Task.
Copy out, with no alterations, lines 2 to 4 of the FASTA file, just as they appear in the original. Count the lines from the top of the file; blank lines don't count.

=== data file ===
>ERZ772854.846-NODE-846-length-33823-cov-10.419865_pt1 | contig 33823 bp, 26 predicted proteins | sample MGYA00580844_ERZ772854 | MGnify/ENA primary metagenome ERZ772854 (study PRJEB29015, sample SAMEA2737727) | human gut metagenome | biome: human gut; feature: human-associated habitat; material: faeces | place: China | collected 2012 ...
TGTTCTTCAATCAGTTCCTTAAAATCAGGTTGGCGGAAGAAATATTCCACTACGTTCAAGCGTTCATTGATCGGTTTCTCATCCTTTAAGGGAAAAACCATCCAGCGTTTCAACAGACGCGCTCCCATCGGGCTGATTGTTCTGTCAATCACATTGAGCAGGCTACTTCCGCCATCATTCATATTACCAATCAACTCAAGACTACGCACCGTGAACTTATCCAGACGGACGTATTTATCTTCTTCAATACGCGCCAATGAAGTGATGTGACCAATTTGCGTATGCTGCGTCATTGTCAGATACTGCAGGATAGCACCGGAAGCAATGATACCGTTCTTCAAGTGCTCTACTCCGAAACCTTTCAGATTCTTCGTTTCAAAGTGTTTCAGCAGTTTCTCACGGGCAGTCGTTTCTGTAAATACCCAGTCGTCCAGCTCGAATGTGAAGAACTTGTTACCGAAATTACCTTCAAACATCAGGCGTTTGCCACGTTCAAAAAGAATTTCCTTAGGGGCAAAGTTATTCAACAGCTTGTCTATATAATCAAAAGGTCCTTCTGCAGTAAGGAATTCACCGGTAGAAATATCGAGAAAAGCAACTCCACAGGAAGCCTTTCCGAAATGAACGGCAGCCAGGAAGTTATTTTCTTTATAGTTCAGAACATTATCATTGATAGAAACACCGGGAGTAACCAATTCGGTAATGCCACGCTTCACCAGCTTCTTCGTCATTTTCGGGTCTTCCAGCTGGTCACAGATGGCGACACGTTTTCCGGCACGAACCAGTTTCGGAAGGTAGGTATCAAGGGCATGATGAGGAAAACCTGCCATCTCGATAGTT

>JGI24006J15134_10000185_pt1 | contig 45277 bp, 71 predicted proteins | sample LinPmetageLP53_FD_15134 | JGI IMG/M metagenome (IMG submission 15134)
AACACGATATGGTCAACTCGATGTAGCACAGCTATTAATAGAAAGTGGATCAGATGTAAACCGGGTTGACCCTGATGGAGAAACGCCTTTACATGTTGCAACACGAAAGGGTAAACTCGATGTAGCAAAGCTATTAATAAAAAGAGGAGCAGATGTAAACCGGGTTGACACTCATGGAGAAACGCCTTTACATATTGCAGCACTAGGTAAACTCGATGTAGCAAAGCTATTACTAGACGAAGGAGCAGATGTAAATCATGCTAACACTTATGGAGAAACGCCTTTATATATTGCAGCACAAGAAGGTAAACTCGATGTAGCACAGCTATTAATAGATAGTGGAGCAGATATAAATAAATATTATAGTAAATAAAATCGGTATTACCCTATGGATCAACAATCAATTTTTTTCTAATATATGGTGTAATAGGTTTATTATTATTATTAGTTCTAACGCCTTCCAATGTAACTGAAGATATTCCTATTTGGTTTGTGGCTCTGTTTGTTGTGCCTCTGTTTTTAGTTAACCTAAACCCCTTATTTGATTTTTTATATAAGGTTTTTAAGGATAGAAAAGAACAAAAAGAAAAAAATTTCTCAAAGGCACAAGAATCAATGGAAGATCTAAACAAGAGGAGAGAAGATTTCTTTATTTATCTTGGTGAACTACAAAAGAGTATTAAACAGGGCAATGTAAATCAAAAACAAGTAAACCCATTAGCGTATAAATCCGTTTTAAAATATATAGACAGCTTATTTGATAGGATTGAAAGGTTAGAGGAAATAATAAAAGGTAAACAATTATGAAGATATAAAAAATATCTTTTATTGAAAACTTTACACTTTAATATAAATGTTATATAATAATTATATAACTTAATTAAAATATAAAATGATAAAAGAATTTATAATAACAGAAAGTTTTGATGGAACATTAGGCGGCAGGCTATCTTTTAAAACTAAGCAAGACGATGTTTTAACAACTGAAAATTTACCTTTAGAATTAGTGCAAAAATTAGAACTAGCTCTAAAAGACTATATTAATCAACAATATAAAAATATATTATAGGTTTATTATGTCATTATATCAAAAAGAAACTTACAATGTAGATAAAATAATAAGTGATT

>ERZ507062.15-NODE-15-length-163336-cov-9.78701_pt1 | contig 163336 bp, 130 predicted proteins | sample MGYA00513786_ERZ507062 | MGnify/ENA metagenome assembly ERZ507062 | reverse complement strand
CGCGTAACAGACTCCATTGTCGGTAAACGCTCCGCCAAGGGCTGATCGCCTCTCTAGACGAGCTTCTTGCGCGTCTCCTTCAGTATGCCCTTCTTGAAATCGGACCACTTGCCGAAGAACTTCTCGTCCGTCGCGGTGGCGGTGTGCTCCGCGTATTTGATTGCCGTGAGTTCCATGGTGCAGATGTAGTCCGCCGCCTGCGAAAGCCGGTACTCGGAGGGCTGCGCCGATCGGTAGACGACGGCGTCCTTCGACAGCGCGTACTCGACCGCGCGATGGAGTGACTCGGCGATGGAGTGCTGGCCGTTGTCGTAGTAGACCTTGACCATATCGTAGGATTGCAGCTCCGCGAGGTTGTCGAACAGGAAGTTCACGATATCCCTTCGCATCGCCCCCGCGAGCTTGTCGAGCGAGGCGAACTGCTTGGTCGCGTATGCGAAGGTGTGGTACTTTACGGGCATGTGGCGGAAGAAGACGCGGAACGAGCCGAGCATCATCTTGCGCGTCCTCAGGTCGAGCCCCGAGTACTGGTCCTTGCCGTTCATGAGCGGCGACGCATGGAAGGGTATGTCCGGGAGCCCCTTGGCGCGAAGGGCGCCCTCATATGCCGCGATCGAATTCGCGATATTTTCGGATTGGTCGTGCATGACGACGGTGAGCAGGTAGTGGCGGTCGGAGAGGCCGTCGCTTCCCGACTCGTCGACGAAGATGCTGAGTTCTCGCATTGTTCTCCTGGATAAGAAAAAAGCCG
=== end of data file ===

TGTTCTTCAATCAGTTCCTTAAAATCAGGTTGGCGGAAGAAATATTCCACTACGTTCAAGCGTTCATTGATCGGTTTCTCATCCTTTAAGGGAAAAACCATCCAGCGTTTCAACAGACGCGCTCCCATCGGGCTGATTGTTCTGTCAATCACATTGAGCAGGCTACTTCCGCCATCATTCATATTACCAATCAACTCAAGACTACGCACCGTGAACTTATCCAGACGGACGTATTTATCTTCTTCAATACGCGCCAATGAAGTGATGTGACCAATTTGCGTATGCTGCGTCATTGTCAGATACTGCAGGATAGCACCGGAAGCAATGATACCGTTCTTCAAGTGCTCTACTCCGAAACCTTTCAGATTCTTCGTTTCAAAGTGTTTCAGCAGTTTCTCACGGGCAGTCGTTTCTGTAAATACCCAGTCGTCCAGCTCGAATGTGAAGAACTTGTTACCGAAATTACCTTCAAACATCAGGCGTTTGCCACGTTCAAAAAGAATTTCCTTAGGGGCAAAGTTATTCAACAGCTTGTCTATATAATCAAAAGGTCCTTCTGCAGTAAGGAATTCACCGGTAGAAATATCGAGAAAAGCAACTCCACAGGAAGCCTTTCCGAAATGAACGGCAGCCAGGAAGTTATTTTCTTTATAGTTCAGAACATTATCATTGATAGAAACACCGGGAGTAACCAATTCGGTAATGCCACGCTTCACCAGCTTCTTCGTCATTTTCGGGTCTTCCAGCTGGTCACAGATGGCGACACGTTTTCCGGCACGAACCAGTTTCGGAAGGTAGGTATCAAGGGCATGATGAGGAAAACCTGCCATCTCGATAGTT

>JGI24006J15134_10000185_pt1 | contig 45277 bp, 71 predicted proteins | sample LinPmetageLP53_FD_15134 | JGI IMG/M metagenome (IMG submission 15134)
AACACGATATGGTCAACTCGATGTAGCACAGCTATTAATAGAAAGTGGATCAGATGTAAACCGGGTTGACCCTGATGGAGAAACGCCTTTACATGTTGCAACACGAAAGGGTAAACTCGATGTAGCAAAGCTATTAATAAAAAGAGGAGCAGATGTAAACCGGGTTGACACTCATGGAGAAACGCCTTTACATATTGCAGCACTAGGTAAACTCGATGTAGCAAAGCTATTACTAGACGAAGGAGCAGATGTAAATCATGCTAACACTTATGGAGAAACGCCTTTATATATTGCAGCACAAGAAGGTAAACTCGATGTAGCACAGCTATTAATAGATAGTGGAGCAGATATAAATAAATATTATAGTAAATAAAATCGGTATTACCCTATGGATCAACAATCAATTTTTTTCTAATATATGGTGTAATAGGTTTATTATTATTATTAGTTCTAACGCCTTCCAATGTAACTGAAGATATTCCTATTTGGTTTGTGGCTCTGTTTGTTGTGCCTCTGTTTTTAGTTAACCTAAACCCCTTATTTGATTTTTTATATAAGGTTTTTAAGGATAGAAAAGAACAAAAAGAAAAAAATTTCTCAAAGGCACAAGAATCAATGGAAGATCTAAACAAGAGGAGAGAAGATTTCTTTATTTATCTTGGTGAACTACAAAAGAGTATTAAACAGGGCAATGTAAATCAAAAACAAGTAAACCCATTAGCGTATAAATCCGTTTTAAAATATATAGACAGCTTATTTGATAGGATTGAAAGGTTAGAGGAAATAATAAAAGGTAAACAATTATGAAGATATAAAAAATATCTTTTATTGAAAACTTTACACTTTAATATAAATGTTATATAATAATTATATAACTTAATTAAAATATAAAATGATAAAAGAATTTATAATAACAGAAAGTTTTGATGGAACATTAGGCGGCAGGCTATCTTTTAAAACTAAGCAAGACGATGTTTTAACAACTGAAAATTTACCTTTAGAATTAGTGCAAAAATTAGAACTAGCTCTAAAAGACTATATTAATCAACAATATAAAAATATATTATAGGTTTATTATGTCATTATATCAAAAAGAAACTTACAATGTAGATAAAATAATAAGTGATT